The few women ever called to account were notorious concentration camp guards — the likes of Irma Grese and Ilse Koch — whose evil was so extreme they could be explained away as freaks and beasts, not really ‘women’ at all.

The caption on the photo, shown at the top of my blog post, is this:

Guilty: Irma Grese, nicknamed ‘The Beautiful Beast’ pictured with Joseph Kramer who was commandant of Auschwitz and later Belsen concentration camps. She was hanged aged 22 in 1945 and him in 1946

What heinous crimes had Irma Grese and Josef Kramer committed?

The news article doesn’t tell us, so I will have to tell you: The two of them were guilty of gross stupidity.

When the Bergen-Belsen camp was VOLUNTARILY turned over to the British, these two were standing at the gate into the camp, offering their help in taking care of the prisoners; there was a typhus epidemic in the camp that was out of control.

Sign on the gate at Bergen-Belsen warns that there is a typhus epidemic

Sign on the gate at Bergen-Belsen warns that there is a typhus epidemic

To add to the misery of the prisoners, the Belsen camp had been bombed by the British and the water pump had been hit, so there was no fresh water available.

Yet, instead of escaping from the camp, these two vicious war criminals, Josef Kramer and Irma Grese, were standing at the gate, ready to greet the British and offer their help.

STUPID, STUPID, STUPID!  They should have escaped to South America, as did Dr. Josef Mengele and Adolf Eichmann.  What were they thinking?

According to Michael Berenbaum, in his book The World Must Know, Commandant Josef Kramer greeted British officer Derrick Sington at the entrance to the Belsen camp, wearing a fresh uniform.

Berenbaum wrote that Kramer expressed his desire for an orderly transition and his hopes of collaborating with the British. According to Berenbaum, Kramer dealt with them as equals, one officer to another, even offering advice as to how to deal with the “unpleasant situation.”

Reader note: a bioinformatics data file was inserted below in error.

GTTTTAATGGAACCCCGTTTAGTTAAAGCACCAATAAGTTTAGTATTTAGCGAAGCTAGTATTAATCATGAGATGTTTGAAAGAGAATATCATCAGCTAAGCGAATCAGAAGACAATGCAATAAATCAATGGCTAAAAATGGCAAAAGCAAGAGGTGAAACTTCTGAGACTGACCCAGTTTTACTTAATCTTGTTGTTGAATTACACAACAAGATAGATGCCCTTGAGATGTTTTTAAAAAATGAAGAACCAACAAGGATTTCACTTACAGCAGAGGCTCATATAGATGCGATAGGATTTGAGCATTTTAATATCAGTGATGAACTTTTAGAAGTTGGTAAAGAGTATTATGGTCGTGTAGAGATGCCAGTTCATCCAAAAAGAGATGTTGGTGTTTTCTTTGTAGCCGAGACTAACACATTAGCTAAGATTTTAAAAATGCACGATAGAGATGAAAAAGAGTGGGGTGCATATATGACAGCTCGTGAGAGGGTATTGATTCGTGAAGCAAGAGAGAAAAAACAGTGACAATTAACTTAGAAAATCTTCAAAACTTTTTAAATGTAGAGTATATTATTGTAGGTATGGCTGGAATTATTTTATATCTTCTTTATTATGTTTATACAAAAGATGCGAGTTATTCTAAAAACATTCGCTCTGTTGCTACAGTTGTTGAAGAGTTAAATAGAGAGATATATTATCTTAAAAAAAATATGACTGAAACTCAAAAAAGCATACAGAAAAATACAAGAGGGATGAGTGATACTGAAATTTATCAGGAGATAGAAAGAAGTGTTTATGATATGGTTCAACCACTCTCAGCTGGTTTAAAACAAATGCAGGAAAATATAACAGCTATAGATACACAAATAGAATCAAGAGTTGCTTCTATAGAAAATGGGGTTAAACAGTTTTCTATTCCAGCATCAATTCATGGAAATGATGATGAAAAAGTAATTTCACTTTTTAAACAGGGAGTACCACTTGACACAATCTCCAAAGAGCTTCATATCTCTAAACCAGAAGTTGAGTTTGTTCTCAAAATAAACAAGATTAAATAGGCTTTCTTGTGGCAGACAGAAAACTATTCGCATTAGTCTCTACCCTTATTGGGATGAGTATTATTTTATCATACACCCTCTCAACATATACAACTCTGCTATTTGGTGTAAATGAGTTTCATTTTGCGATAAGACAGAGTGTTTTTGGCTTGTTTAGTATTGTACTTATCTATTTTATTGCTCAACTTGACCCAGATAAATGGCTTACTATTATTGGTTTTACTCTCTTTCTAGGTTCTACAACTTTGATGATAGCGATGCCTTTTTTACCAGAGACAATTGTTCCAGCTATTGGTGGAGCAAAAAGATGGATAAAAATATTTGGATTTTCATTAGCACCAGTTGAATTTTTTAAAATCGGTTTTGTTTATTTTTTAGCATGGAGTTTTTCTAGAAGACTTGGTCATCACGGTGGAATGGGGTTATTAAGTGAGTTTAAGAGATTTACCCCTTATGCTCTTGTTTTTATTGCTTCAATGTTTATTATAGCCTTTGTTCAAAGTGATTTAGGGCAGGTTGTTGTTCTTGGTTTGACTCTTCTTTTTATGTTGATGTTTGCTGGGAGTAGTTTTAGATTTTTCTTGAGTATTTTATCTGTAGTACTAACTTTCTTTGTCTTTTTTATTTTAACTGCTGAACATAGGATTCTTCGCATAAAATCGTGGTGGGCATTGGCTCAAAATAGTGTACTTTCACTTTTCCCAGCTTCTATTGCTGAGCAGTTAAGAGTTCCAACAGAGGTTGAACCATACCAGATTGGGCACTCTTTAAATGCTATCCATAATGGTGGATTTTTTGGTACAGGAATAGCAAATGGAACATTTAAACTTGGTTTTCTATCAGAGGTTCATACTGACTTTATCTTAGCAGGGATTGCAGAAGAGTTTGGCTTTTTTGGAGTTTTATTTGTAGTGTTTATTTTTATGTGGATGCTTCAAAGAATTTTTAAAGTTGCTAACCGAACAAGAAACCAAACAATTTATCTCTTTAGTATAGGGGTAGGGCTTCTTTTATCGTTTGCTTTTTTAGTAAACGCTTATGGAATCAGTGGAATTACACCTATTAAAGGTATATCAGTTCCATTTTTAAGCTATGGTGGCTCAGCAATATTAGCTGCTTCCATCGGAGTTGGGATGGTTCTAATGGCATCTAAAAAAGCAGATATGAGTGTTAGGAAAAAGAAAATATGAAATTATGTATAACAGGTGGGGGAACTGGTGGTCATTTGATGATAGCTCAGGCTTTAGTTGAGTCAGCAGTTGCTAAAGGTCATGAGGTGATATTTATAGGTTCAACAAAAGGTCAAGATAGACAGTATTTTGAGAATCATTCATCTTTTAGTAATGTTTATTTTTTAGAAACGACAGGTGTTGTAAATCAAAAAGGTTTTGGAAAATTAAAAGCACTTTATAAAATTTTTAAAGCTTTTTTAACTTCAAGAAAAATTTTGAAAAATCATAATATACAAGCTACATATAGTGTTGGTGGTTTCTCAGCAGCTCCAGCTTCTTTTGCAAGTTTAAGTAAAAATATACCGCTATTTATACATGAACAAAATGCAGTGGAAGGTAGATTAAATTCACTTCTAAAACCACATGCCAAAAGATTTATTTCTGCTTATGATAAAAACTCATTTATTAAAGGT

That same day, Commandant Kramer was arrested by the British; five months later he and Irma Grese were  brought before a British Military Tribunal and both were convicted as war criminals.

Josef Krama was arrested by the British on the same day that he offered to help with the typhus epidemic in the camp

Josef Kramer was arrested by the British on the same day that he offered to help with the typhus epidemic that was out of control in the Belsen camp

At the British Military Tribunal after World War II, the Germans, who had been associated with the Belsen camp, were put on trial. Survivors of  the Auschwitz-Birkenau camp testified that Grese had habitually worn jack boots, and that she carried a plaited cellophane whip and a pistol.

Grese was also accused of being always accompanied by a vicious dog. The prisoners claimed that Irma was sadistic and that she derived sexual pleasure from beating the women prisoners with her cellophane riding crop. Witnesses claimed that Irma Grese had beaten women prisoners to death at Auschwitz and had shot others in cold blood.

The accusations of murder, against Irma Grese, were made in affidavits, and none of the accusations were corroborated. Survivors of Auschwitz-Birkenau even claimed that there were lamp shades, made out of the skins of three women prisoners, found in Grese’s room at Birkenau. Of course, no evidence of this was introduced at her trial. The most serious charge against Irma Grese, by the British Military Tribunal, was that she had been present when inmates at Birkenau were selected for the gas chamber and that she had participated, in the selections, by forcing the women to line up for inspection by Dr. Mengele.

At her trial, Grese denied having a dog, beating prisoners to death or shooting anyone, although she did admit to hitting prisoners with her cellophane whip even though it was forbidden for the Overseers to beat the prisoners. She stated that she continued to use her whip even after being ordered not to by Commandant Kramer.

At her trial before the British Military Tribunal at Lüneburg, Germany in 1945, the following testimony was given by Ilona Stein in a Deposition: